It’s every marketer’s worst nightmare—your product suddenly presents a danger to consumers. It could be Chipotle’s E. coli, Blue Bell Creameries’ listeria, or General Motors‘ faulty ignition switches. And yes, it can happen to you. Just ask Samsung, which is now facing $2.3 billion in losses from its fire-catching Galaxy Note 7 smartphone.
The U.S. Consumer Product Safety Commission recalled the Samsung Galaxy Note 7 last month. Amid escalating headlines, the Federal Aviation Administration banned them from flights. But once the replacements started having the same problems, Samsung had to shut down production entirely. The decision is expected to shrink the company’s third-quarter profit by a third, but the long-term brand damage is incalculable.
In a worst-case scenario, what are the best steps to take if your brand gets enmeshed in a similar crisis? We asked the experts.
Be open with consumers, media, regulators, shareholders. That means not allowing corporate culture to get in the way. Gene Grabowski, partner at Washington, D.C.-based public affairs firm Kglobal, advises having “true conversations” with your brand’s audiences even if that flies in the face of established practice. “[You] have to be very transparent, which can be difficult for a company like Samsung that is large, complicated and layered and is also working within a Korean mindset and culture where it’s more traditional,” said Mr. Grabowski.
Follow through on promises and explain progress. For each step, show “progress milestones” to consumers and customers, said Howard Fencl, VP at Hennes Communications. “You have to tell anything you know when you know it” because words without action are meaningless, he said. In Samsung’s case, communication has been largely confined to its web page, last updated Oct. 13.
Halt all marketing. Wait until after the crisis is no longer in the spotlight to do marketing; before then, even ads for other products will remind consumers of your problems. “Take the money you’ve withheld from marketing for a few months and do extra marketing when you’re coming out; otherwise, you’re wasting your money,” Mr. Grabowski said. People close to the situation said that Samsung has pushed back its network TV buys until later this quarter.
If you must advertise, do so carefully. Maybe you have a big launch of another product line that can’t wait. That could apply to Samsung’s Gear VR headset, which uses a phone to operate and was predicted to be a hot holiday seller. Tech publications last week reported that Oculus, a partner on Gear VR, has added a software update that disables support for Note 7. Samsung added a hard-to-find notation about the update on its web page but could not be reached for comment at press time on marketing support for its VR device. Katie Sprehe, director-reputation research at APCO Worldwide, advises marketers in similar situations that if you need to advertise, make sure your marketing doesn’t ignore the crisis at hand.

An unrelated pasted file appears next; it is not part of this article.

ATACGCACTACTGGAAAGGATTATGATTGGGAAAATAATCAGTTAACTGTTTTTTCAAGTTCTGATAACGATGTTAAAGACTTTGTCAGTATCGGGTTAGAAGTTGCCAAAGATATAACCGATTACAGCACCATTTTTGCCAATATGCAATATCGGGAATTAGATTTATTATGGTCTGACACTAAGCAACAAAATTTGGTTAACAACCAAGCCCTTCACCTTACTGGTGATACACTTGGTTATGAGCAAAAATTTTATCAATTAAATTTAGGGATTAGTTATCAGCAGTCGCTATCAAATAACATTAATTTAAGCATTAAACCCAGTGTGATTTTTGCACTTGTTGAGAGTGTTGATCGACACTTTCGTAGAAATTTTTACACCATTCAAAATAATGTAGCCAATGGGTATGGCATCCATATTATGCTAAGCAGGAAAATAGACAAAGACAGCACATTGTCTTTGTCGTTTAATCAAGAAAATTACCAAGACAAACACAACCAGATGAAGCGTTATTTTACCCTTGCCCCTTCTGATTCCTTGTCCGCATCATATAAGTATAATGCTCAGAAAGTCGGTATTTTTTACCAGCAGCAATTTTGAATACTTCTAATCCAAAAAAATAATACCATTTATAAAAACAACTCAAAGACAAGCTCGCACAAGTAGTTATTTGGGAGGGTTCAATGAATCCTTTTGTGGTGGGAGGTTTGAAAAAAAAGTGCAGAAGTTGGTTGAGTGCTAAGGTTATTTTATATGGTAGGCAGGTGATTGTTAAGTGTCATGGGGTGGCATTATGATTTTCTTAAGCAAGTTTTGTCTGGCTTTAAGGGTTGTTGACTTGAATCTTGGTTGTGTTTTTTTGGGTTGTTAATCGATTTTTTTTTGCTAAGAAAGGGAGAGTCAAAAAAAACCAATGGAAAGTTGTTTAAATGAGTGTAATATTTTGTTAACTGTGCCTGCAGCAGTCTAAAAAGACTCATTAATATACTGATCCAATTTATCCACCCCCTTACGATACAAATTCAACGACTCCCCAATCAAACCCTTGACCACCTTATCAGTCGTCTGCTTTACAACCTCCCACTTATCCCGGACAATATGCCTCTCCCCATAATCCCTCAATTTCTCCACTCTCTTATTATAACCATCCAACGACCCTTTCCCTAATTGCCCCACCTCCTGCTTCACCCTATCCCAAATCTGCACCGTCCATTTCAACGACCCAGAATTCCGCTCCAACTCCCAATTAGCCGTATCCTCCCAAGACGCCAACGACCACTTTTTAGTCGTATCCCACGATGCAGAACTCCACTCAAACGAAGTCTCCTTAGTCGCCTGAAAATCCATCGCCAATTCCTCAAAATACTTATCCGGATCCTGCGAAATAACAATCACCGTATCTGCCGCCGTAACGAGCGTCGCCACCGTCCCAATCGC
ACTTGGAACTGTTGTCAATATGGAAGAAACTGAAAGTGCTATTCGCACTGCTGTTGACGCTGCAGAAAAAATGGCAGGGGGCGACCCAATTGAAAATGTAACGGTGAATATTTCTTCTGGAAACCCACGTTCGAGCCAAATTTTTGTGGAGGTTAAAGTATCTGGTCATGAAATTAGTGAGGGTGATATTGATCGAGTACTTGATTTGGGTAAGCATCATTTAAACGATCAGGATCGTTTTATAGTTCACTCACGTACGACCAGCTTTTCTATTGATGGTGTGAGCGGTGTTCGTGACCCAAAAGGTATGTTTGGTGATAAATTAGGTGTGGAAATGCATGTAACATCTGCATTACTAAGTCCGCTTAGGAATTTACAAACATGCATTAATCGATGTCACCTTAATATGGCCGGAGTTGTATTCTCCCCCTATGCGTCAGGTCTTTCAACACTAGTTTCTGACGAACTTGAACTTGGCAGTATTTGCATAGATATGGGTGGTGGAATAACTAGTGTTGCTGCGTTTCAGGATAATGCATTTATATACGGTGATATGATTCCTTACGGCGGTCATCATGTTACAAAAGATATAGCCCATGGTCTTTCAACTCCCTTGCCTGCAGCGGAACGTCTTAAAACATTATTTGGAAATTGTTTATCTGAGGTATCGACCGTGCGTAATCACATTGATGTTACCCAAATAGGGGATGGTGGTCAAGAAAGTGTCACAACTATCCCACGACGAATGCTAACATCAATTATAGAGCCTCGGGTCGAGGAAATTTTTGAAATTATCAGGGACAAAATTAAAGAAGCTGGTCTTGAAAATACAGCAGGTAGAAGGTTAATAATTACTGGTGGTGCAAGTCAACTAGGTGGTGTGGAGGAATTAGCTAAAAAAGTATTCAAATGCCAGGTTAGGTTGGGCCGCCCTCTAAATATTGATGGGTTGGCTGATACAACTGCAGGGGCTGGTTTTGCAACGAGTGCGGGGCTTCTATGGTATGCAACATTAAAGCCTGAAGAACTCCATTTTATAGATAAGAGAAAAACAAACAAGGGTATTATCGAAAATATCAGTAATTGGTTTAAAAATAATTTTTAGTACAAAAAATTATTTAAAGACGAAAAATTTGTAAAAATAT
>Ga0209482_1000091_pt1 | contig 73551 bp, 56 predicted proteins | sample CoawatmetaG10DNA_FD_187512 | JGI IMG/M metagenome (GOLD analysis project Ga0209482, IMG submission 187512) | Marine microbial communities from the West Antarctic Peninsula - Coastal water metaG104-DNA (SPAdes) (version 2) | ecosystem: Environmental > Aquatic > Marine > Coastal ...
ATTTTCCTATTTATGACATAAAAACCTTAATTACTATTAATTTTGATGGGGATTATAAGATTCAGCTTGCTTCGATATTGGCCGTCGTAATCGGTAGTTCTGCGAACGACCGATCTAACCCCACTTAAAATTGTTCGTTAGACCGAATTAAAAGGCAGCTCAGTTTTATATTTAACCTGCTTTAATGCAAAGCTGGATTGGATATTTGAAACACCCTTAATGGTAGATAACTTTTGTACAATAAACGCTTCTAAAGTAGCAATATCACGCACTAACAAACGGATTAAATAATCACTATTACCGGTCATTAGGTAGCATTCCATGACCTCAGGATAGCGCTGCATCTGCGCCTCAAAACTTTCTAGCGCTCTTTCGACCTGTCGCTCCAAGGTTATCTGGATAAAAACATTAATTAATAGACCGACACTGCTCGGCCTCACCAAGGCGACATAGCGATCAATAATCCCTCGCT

Put a face on your company. Samsung “seems like a faceless company,” said Ms. Sprehe. “They need someone to speak with authority,” she said. Having a visible spokesperson will help instill more confidence in the brand among consumers, shareholders and employees. In its early communications, Samsung put forward Samsung America President-Chief Operating Officer Tim Baxter. He apologized in a video posted Sept. 16, but also said the replacement phones were safe—obviously before the company discontinued the Note 7 altogether.
Be first with the news. Don’t let someone else control your narrative. Samsung was slow in updating the public and posting on social media, which caused the company to “withdraw from the reputation bank that it’s been building up over all these years,” said Mr. Fencl. Being first to share information is critical, especially since “the first news cycle includes social media.”
Share as much as possible about internal procedures. Samsung’s internal processes “are under a microscope” right now, said Ms. Sprehe, especially after The New York Times reported that hundreds of engineers testing the Note 7 at the company weren’t allowed to email findings due to management’s fear of lawsuits. Balance internal controls with the public good. While Samsung may not be able to share a lot right now about what’s going on internally, it should try to give a little bit of information so it doesn’t seem like it’s being purposely nontransparent.
This article first appeared in www.adage.com
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